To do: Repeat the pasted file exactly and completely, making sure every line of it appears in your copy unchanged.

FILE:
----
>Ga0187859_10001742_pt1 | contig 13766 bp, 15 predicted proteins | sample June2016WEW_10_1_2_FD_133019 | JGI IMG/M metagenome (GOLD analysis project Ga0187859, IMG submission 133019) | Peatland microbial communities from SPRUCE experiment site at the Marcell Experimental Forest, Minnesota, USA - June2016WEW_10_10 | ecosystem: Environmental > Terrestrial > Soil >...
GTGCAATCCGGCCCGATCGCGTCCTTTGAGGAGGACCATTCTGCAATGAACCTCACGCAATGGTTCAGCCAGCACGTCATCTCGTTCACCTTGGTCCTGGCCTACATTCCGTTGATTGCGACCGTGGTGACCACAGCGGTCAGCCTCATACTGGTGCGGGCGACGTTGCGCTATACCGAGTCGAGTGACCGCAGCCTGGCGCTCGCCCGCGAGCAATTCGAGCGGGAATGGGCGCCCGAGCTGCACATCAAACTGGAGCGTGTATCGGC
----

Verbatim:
>Ga0187859_10001742_pt1 | contig 13766 bp, 15 predicted proteins | sample June2016WEW_10_1_2_FD_133019 | JGI IMG/M metagenome (GOLD analysis project Ga0187859, IMG submission 133019) | Peatland microbial communities from SPRUCE experiment site at the Marcell Experimental Forest, Minnesota, USA - June2016WEW_10_10 | ecosystem: Environmental > Terrestrial > Soil >...
GTGCAATCCGGCCCGATCGCGTCCTTTGAGGAGGACCATTCTGCAATGAACCTCACGCAATGGTTCAGCCAGCACGTCATCTCGTTCACCTTGGTCCTGGCCTACATTCCGTTGATTGCGACCGTGGTGACCACAGCGGTCAGCCTCATACTGGTGCGGGCGACGTTGCGCTATACCGAGTCGAGTGACCGCAGCCTGGCGCTCGCCCGCGAGCAATTCGAGCGGGAATGGGCGCCCGAGCTGCACATCAAACTGGAGCGTGTATCGGC